There are at least two sides to every story. That’s deeper than it appears.
Reporters are not evil, despite what was said above, and the good ones aren’t stupid. What they are is ignorant. Think about it. Every day you are sent out with the assignment to turn in a perfect little essay on a subject you know nothing or very little about. You have to learn the subject, get the background, meet the people, filter through their biases, distill their ramblings and things they think you already know, create the context, and tell the public what is happening and why in a very few words so that they feel they have real understanding of a subject they know nothing or very little about. It’s impossible, which is why most newspaper stories aren’t all that good.
The best reporters have a beat, that is, they get assigned to a subject or location so that they can learn. They get to know the subject by talking to as many people as possible. Much of the talking is pure background. What do you do here? What is the team, business, Senate like? What obstacles do you face? What are your challenges? A good reporter tries to talk to everybody. Everybody. Repeatedly. Not just for one particular story, but always. This is crucial to learning. It also makes good interpersonal sense. People like to talk about what they do. They’re proud of it, most of the time, and when they aren’t proud of it they like to gripe. When a particular story comes up on a particular issue, the reporter knows who wants to talk.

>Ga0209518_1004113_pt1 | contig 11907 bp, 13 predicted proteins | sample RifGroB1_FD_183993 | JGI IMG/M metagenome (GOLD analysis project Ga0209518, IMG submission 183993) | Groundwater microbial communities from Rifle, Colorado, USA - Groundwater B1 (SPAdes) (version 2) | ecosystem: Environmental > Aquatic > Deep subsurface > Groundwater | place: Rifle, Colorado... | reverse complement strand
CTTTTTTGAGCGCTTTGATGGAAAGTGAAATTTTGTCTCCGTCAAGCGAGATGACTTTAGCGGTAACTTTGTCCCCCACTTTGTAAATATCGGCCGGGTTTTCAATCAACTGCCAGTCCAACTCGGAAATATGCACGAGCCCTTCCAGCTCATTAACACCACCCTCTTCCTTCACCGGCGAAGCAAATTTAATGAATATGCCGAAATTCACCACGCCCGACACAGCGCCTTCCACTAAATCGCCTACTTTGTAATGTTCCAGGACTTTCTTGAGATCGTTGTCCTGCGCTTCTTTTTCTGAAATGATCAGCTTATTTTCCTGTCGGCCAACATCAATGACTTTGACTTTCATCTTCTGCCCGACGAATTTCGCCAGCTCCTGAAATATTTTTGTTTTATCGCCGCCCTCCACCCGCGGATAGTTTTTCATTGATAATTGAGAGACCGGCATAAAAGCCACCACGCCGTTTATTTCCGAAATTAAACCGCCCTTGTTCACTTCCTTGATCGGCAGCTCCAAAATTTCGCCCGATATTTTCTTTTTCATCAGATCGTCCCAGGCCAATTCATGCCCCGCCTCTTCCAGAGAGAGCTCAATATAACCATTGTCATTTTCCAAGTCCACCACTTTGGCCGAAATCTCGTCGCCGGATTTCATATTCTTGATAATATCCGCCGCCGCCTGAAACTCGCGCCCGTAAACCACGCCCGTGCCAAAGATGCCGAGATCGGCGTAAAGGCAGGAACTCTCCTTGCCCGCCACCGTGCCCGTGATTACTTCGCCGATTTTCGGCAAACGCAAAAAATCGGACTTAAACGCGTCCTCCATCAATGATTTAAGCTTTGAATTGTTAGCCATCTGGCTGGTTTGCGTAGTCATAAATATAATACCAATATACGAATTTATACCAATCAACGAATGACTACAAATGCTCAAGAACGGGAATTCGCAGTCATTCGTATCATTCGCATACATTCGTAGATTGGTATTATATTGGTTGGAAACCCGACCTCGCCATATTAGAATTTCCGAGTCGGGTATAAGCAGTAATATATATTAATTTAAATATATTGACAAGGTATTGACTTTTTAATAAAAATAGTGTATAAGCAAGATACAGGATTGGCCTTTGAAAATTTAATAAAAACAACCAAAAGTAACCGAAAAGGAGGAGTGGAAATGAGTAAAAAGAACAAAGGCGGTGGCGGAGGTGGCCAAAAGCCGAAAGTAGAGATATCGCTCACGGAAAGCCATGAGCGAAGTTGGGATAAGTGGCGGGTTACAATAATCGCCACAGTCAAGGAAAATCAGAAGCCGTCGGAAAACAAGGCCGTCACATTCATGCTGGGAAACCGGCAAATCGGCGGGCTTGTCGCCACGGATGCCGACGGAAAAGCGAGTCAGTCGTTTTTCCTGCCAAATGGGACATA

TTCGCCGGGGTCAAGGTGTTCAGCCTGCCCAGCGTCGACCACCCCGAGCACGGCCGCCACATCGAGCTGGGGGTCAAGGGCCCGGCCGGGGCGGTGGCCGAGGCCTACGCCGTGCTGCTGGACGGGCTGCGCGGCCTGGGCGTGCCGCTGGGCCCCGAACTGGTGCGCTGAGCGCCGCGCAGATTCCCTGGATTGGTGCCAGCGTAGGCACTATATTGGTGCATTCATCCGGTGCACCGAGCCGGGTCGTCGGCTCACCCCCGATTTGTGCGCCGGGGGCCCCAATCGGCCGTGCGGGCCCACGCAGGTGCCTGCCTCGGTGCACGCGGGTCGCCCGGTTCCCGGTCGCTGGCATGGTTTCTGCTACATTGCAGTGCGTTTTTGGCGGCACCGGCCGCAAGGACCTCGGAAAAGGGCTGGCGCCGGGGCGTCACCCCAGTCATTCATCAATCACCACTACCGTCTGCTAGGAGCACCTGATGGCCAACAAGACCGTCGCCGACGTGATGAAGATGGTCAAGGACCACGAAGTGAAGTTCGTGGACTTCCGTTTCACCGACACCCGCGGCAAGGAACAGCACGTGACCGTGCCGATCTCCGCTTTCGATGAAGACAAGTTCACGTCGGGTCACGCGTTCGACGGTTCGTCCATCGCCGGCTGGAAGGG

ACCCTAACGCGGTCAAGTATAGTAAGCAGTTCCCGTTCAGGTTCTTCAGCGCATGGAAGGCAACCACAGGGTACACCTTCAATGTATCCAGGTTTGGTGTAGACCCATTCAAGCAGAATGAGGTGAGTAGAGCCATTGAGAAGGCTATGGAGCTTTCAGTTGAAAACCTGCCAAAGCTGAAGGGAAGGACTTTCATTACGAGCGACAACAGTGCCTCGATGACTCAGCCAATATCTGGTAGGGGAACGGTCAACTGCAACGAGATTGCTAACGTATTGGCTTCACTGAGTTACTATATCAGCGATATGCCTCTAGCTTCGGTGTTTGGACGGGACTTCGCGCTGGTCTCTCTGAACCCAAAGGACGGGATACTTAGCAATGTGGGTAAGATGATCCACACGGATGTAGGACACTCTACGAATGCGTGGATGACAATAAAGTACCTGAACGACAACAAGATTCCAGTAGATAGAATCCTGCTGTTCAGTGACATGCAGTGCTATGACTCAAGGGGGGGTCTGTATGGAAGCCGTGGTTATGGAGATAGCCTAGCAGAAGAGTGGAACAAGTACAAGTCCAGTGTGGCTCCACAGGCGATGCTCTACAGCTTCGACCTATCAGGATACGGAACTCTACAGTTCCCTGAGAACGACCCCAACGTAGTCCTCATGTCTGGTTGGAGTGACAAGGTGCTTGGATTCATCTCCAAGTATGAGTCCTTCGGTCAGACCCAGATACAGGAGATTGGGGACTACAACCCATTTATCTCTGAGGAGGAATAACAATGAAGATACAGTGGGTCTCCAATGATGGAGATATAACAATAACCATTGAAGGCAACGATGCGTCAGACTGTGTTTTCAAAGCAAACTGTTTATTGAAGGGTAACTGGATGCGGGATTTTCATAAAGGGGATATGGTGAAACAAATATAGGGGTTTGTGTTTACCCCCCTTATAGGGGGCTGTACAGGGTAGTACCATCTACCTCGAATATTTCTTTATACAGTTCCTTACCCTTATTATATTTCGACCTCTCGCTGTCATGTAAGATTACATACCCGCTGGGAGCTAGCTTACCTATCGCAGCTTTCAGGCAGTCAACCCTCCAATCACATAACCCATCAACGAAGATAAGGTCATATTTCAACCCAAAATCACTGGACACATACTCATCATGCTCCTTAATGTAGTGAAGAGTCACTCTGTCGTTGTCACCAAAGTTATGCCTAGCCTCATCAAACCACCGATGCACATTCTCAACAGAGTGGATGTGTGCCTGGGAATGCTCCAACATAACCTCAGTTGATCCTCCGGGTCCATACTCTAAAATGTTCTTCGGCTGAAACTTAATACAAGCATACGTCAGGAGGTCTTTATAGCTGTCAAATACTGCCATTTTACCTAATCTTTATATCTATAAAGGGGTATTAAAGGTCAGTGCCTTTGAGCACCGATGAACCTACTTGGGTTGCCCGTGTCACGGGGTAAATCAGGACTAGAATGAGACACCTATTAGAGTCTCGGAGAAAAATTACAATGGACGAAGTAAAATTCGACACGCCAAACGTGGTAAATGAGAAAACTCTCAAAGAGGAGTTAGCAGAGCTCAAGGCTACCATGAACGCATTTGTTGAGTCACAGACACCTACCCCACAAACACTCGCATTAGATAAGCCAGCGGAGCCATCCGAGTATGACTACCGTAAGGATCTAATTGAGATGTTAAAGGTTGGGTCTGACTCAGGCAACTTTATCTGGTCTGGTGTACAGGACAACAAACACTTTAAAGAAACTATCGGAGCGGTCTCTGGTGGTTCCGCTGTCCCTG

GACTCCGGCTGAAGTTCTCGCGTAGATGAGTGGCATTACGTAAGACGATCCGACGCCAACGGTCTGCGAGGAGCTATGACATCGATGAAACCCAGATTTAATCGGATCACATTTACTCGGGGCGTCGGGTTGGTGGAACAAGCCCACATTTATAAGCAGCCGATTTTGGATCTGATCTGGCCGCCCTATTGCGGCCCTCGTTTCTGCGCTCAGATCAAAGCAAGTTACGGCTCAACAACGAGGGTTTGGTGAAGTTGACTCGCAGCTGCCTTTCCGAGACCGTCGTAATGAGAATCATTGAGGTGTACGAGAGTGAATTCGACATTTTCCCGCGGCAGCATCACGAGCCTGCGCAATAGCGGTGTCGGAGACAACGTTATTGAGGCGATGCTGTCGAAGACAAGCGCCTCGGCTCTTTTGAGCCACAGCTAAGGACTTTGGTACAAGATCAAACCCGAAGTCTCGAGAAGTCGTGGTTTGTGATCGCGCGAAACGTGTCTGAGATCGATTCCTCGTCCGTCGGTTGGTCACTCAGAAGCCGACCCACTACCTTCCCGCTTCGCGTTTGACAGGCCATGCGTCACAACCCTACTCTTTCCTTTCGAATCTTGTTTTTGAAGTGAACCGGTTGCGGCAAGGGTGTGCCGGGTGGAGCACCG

But many, if not most, entities - business, politics, government, sports, entertainment, anybody that is likely to have their conflicts reported - have strict policies on who can speak to the press openly. This makes sense in that having a jumble of conflicting messages reported, perhaps to a variety of competing reporters, would muddy the official line. But the official line is often not sufficient, not informative, or just plain lying or misdirection. Do you think you know better what should be said than what the PR people are saying? If you have half an ounce of brains, obviously you do. And you want to reinforce what you said earlier to the reporter, because the official line may contradict that, making you look like an idiot. And you want the reporter to keep talking to you, because talking is important. It’s how we validate our lives.
The real question is not why anyone would speak to the press off the record. It’s why *everyone *doesn’t speak to the press off the record. The logic of the situation dictates that only a few people are allowed to put their names on a quote, but nobody with that half ounce of brains will ever say anything that is not phony and managed for publication. True, there are an endless number of quotes proving that many people lack even a half ounce of brains. But it’s the reporter’s job to get names onto a quote so that readers can have accountability and not assume that the reporter is making it all up. It’s the quotee’s job not to have to the responsibility for telling the unvarnished facts. It’s amazing that the reporter wins this game as much as actually happens.
However, the logic is clear. Yes, you should talk to the press. Always, and at length. But always off the record. The only alternative is if you are in a position where all publicity is good publicity and having your name in the paper is a net good no matter what you say. Politicians have this luxury, but members of the executive branch do not. Team owners and coaches have this luxury, but not their assistants. CEOs have this luxury but hardly anybody lower down. You, the majority you, are invisible, unappreciated, and told to shut up even when you know your subject a thousand times better. It’s an unstable situation, and it will never change.